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Vigilance and safeguards can fight credit card theft

Nov 4

Written by: Tuesday, November 4, 2014 12:20:05 PM 

Cybersecurity essential whenever using Internet

If you're not among the tens of millions of American consumers who have had their credit cards and other personal information breached in the last few months, you're in the shrinking minority.

Earlier in the year, data breaches occurred at Target, Michael's and Neiman Marcus, but just within the past two months, the same card-stealing malware — or variants of it — have been found at Home Depot, Kmart and Staples.

Forty million consumers were hit by the Target breach, 56 million at Home Depot. We don't know the damage at Kmart and Staples yet, but it's bound to be in the same ballpark.

With new breaches occurring nearly every week, what should consumers do to protect themselves? Banks can't issue new credit cards often enough to keep pace with the incidents, so it is increasingly the burden of consumers to protect themselves from these threats.

Here are some tips:

If you have a choice between using a debit card and a credit card, use the credit card. Credit cards have better protections against fraud, and they have the added benefit of not taking your money at the time of purchase. With a credit card, the interest on fraudulent charges does not accrue until the situation is ironed out.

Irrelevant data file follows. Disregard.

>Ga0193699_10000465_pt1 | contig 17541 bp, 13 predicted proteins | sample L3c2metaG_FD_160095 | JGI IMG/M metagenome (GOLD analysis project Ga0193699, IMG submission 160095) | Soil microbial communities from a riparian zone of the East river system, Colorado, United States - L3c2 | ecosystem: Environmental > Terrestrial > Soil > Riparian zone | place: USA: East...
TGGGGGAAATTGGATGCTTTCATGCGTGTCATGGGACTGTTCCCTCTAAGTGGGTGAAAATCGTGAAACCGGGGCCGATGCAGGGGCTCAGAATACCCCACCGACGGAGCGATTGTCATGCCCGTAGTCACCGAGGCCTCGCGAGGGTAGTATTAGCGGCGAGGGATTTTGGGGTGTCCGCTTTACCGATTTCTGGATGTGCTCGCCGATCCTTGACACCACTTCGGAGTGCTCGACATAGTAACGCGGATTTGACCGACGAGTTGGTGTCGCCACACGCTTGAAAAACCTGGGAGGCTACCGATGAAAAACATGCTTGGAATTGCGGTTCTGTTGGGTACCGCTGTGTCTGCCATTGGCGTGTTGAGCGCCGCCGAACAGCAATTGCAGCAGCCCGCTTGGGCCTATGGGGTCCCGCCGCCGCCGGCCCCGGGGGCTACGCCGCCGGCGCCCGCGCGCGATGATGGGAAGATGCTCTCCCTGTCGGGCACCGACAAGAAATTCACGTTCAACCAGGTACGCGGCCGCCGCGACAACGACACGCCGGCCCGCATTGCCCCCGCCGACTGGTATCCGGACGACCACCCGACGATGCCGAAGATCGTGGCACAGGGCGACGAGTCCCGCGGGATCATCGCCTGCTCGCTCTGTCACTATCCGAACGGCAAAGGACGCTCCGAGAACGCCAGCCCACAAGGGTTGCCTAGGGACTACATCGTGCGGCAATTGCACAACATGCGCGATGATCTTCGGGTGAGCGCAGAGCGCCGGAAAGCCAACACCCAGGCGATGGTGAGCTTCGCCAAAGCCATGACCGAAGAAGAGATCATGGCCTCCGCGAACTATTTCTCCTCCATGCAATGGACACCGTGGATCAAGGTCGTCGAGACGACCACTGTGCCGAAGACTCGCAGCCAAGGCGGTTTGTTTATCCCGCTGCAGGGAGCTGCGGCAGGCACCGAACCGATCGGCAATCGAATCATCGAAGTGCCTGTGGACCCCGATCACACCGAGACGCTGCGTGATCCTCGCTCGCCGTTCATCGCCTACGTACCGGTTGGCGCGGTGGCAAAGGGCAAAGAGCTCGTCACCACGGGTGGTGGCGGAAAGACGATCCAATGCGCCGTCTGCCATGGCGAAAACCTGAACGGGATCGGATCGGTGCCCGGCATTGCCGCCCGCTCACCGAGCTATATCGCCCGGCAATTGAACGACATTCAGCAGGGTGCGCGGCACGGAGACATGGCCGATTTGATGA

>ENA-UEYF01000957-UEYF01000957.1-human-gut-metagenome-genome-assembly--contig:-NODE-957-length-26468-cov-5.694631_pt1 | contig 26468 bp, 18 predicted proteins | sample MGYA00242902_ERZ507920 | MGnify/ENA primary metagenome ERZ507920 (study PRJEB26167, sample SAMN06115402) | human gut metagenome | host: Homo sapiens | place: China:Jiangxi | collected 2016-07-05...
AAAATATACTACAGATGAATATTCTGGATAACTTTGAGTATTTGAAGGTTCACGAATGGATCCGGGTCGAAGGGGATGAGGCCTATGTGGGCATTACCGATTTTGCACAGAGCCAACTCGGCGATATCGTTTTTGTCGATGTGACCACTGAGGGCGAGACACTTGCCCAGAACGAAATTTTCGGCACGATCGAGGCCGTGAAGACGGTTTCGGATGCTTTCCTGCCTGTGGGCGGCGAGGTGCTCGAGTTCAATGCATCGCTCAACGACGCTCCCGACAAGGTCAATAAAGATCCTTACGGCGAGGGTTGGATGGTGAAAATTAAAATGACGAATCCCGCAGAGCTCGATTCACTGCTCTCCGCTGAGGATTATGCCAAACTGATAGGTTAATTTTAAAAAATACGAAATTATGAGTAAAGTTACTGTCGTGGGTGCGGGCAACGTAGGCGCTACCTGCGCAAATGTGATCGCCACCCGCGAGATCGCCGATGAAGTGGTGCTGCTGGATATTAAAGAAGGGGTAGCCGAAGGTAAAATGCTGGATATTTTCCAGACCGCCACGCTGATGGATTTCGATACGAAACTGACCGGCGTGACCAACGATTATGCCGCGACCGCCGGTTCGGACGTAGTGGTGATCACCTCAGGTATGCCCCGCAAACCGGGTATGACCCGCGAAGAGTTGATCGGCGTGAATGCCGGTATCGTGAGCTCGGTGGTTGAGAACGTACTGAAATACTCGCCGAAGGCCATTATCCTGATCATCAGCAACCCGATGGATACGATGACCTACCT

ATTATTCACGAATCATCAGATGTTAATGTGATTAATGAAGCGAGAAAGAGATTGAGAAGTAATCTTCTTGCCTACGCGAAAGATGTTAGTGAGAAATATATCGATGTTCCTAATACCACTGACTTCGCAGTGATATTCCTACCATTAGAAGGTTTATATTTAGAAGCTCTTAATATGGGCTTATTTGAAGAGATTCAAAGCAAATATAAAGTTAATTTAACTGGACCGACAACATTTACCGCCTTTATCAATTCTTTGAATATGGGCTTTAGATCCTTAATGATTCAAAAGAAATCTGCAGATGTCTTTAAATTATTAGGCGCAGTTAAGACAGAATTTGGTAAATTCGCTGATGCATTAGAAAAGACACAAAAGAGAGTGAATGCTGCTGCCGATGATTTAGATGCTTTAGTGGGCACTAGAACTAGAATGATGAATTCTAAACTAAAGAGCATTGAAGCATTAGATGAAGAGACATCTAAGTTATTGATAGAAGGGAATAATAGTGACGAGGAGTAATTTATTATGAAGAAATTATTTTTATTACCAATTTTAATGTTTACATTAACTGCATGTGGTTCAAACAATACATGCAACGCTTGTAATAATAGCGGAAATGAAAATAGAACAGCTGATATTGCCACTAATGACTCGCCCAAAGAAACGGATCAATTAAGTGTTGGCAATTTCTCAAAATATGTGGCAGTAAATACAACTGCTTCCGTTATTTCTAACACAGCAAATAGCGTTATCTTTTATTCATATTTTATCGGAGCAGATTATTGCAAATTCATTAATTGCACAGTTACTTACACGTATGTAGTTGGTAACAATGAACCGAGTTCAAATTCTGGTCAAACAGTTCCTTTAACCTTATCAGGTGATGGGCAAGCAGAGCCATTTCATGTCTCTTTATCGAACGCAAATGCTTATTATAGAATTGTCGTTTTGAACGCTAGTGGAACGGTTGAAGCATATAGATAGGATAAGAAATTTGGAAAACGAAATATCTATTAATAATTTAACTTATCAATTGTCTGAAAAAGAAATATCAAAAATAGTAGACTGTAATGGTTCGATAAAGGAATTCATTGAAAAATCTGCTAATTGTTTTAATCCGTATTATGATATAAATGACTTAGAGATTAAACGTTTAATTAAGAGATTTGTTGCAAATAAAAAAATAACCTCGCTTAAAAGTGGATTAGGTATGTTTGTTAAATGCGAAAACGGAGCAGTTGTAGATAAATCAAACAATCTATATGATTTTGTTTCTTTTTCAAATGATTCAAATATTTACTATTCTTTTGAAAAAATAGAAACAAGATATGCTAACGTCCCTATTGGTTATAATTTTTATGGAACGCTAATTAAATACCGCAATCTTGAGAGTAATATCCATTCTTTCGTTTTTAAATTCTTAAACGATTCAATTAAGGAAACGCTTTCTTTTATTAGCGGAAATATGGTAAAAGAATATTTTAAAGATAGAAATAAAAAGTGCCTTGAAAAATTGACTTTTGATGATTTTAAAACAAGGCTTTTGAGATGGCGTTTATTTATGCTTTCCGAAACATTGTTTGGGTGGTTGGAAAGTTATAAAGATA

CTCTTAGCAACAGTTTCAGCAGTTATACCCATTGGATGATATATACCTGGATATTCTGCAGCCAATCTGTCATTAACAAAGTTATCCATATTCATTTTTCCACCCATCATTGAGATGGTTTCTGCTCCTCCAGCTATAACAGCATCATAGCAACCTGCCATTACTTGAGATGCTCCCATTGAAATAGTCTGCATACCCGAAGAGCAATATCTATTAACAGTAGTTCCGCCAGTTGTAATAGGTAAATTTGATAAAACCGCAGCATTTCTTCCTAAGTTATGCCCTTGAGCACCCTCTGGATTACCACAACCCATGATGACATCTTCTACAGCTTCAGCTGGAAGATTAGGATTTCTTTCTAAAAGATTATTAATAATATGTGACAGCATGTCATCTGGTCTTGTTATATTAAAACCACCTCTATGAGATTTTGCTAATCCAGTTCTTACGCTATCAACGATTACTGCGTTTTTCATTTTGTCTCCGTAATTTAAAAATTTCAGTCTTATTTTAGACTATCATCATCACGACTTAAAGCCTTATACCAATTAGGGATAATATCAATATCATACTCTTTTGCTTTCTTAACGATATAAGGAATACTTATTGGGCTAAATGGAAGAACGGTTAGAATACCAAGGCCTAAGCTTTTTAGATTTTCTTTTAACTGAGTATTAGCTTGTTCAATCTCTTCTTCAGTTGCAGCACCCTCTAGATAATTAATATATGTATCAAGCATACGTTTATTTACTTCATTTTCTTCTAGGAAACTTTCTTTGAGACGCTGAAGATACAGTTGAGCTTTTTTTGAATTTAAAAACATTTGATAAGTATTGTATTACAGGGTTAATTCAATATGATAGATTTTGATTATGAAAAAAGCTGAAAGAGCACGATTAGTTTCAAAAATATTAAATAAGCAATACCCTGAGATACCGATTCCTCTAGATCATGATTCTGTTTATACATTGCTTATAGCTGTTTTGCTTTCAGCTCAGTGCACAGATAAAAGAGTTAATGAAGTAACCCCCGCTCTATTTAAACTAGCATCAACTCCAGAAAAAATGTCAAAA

Subscribe to credit monitoring alert services. There are several free services, like Credit Karma, but many paid services are worth evaluating as well. Early detection of fraudulent credit activity is key to minimizing the damage of identity theft.

» Check your credit report frequently. You are entitled to a free copy of your report from each of the three credit bureaus once a year. You just have to visit or call 877-322-8228.

» Use cash. The ultimate defense against credit card fraud is not to use one. Use cash where you can and your risk will be reduced dramatically.

While it's getting harder and harder to avoid credit card theft and identity theft, with some diligence you can detect them early enough to limit the damage to your credit score and to your checkbook.

Hawaiian Telcom Information Security Director Beau Monday is a local cybersecurity expert. Reach him at

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